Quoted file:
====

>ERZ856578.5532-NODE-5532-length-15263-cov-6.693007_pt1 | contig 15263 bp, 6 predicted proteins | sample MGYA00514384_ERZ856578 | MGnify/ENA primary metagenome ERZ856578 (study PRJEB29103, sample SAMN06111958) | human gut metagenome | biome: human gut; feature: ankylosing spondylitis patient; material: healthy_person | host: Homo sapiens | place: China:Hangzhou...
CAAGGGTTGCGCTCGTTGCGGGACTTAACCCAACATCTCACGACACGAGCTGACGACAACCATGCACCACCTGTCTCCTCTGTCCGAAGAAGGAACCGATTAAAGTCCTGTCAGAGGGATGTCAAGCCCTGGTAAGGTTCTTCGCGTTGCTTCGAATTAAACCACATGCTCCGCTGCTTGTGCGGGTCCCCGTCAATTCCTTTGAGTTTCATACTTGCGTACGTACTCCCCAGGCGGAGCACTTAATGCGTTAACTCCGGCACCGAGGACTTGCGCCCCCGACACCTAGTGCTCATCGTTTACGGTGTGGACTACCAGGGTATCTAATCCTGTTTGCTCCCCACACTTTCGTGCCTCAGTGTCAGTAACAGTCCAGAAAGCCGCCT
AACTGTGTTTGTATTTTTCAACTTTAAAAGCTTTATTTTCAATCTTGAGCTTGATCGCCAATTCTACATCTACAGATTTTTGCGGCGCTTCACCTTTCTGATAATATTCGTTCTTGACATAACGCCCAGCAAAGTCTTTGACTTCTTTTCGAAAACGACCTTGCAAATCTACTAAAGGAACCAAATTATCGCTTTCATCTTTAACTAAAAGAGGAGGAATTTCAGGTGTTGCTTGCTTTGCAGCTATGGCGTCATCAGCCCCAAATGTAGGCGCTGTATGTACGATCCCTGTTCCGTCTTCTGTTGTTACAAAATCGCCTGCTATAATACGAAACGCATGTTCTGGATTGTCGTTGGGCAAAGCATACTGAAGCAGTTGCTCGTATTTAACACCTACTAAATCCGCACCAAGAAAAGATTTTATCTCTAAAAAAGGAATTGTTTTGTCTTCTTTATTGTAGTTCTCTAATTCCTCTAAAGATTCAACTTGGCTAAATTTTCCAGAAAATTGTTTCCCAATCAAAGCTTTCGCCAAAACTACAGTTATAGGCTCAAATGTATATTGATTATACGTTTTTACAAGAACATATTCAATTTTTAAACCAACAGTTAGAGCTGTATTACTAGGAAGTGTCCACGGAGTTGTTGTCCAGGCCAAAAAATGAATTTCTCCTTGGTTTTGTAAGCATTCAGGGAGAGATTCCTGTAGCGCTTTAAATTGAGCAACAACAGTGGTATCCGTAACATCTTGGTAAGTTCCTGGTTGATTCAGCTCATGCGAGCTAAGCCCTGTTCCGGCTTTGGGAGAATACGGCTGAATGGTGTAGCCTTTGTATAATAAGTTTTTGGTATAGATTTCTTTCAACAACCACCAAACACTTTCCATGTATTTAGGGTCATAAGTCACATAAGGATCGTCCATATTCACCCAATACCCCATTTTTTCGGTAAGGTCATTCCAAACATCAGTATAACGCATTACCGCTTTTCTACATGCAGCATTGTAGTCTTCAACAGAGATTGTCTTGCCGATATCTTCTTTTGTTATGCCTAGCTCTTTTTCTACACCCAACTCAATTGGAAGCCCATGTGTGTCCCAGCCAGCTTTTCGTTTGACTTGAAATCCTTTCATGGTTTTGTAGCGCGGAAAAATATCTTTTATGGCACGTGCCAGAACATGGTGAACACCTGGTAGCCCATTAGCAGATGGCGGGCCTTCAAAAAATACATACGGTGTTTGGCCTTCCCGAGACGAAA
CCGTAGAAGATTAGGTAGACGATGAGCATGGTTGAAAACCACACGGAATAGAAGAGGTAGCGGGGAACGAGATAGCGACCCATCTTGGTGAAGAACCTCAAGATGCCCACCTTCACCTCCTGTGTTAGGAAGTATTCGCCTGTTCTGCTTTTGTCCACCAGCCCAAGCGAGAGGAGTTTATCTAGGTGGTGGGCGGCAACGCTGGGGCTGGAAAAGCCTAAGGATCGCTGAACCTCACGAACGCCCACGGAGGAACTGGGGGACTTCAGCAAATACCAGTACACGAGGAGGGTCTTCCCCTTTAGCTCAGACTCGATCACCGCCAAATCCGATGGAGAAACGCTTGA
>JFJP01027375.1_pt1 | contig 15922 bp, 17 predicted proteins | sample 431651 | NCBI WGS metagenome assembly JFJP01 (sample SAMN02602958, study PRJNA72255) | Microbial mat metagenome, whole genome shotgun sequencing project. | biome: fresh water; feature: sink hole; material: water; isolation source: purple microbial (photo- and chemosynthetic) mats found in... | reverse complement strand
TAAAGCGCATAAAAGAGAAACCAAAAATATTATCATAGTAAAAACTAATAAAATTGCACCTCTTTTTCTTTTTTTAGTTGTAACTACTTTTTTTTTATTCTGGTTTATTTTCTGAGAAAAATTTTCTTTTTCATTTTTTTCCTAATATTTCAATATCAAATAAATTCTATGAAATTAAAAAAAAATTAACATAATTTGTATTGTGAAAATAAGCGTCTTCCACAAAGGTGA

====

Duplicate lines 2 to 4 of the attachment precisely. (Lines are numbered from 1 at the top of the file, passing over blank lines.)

CAAGGGTTGCGCTCGTTGCGGGACTTAACCCAACATCTCACGACACGAGCTGACGACAACCATGCACCACCTGTCTCCTCTGTCCGAAGAAGGAACCGATTAAAGTCCTGTCAGAGGGATGTCAAGCCCTGGTAAGGTTCTTCGCGTTGCTTCGAATTAAACCACATGCTCCGCTGCTTGTGCGGGTCCCCGTCAATTCCTTTGAGTTTCATACTTGCGTACGTACTCCCCAGGCGGAGCACTTAATGCGTTAACTCCGGCACCGAGGACTTGCGCCCCCGACACCTAGTGCTCATCGTTTACGGTGTGGACTACCAGGGTATCTAATCCTGTTTGCTCCCCACACTTTCGTGCCTCAGTGTCAGTAACAGTCCAGAAAGCCGCCT
AACTGTGTTTGTATTTTTCAACTTTAAAAGCTTTATTTTCAATCTTGAGCTTGATCGCCAATTCTACATCTACAGATTTTTGCGGCGCTTCACCTTTCTGATAATATTCGTTCTTGACATAACGCCCAGCAAAGTCTTTGACTTCTTTTCGAAAACGACCTTGCAAATCTACTAAAGGAACCAAATTATCGCTTTCATCTTTAACTAAAAGAGGAGGAATTTCAGGTGTTGCTTGCTTTGCAGCTATGGCGTCATCAGCCCCAAATGTAGGCGCTGTATGTACGATCCCTGTTCCGTCTTCTGTTGTTACAAAATCGCCTGCTATAATACGAAACGCATGTTCTGGATTGTCGTTGGGCAAAGCATACTGAAGCAGTTGCTCGTATTTAACACCTACTAAATCCGCACCAAGAAAAGATTTTATCTCTAAAAAAGGAATTGTTTTGTCTTCTTTATTGTAGTTCTCTAATTCCTCTAAAGATTCAACTTGGCTAAATTTTCCAGAAAATTGTTTCCCAATCAAAGCTTTCGCCAAAACTACAGTTATAGGCTCAAATGTATATTGATTATACGTTTTTACAAGAACATATTCAATTTTTAAACCAACAGTTAGAGCTGTATTACTAGGAAGTGTCCACGGAGTTGTTGTCCAGGCCAAAAAATGAATTTCTCCTTGGTTTTGTAAGCATTCAGGGAGAGATTCCTGTAGCGCTTTAAATTGAGCAACAACAGTGGTATCCGTAACATCTTGGTAAGTTCCTGGTTGATTCAGCTCATGCGAGCTAAGCCCTGTTCCGGCTTTGGGAGAATACGGCTGAATGGTGTAGCCTTTGTATAATAAGTTTTTGGTATAGATTTCTTTCAACAACCACCAAACACTTTCCATGTATTTAGGGTCATAAGTCACATAAGGATCGTCCATATTCACCCAATACCCCATTTTTTCGGTAAGGTCATTCCAAACATCAGTATAACGCATTACCGCTTTTCTACATGCAGCATTGTAGTCTTCAACAGAGATTGTCTTGCCGATATCTTCTTTTGTTATGCCTAGCTCTTTTTCTACACCCAACTCAATTGGAAGCCCATGTGTGTCCCAGCCAGCTTTTCGTTTGACTTGAAATCCTTTCATGGTTTTGTAGCGCGGAAAAATATCTTTTATGGCACGTGCCAGAACATGGTGAACACCTGGTAGCCCATTAGCAGATGGCGGGCCTTCAAAAAATACATACGGTGTTTGGCCTTCCCGAGACGAAA
CCGTAGAAGATTAGGTAGACGATGAGCATGGTTGAAAACCACACGGAATAGAAGAGGTAGCGGGGAACGAGATAGCGACCCATCTTGGTGAAGAACCTCAAGATGCCCACCTTCACCTCCTGTGTTAGGAAGTATTCGCCTGTTCTGCTTTTGTCCACCAGCCCAAGCGAGAGGAGTTTATCTAGGTGGTGGGCGGCAACGCTGGGGCTGGAAAAGCCTAAGGATCGCTGAACCTCACGAACGCCCACGGAGGAACTGGGGGACTTCAGCAAATACCAGTACACGAGGAGGGTCTTCCCCTTTAGCTCAGACTCGATCACCGCCAAATCCGATGGAGAAACGCTTGA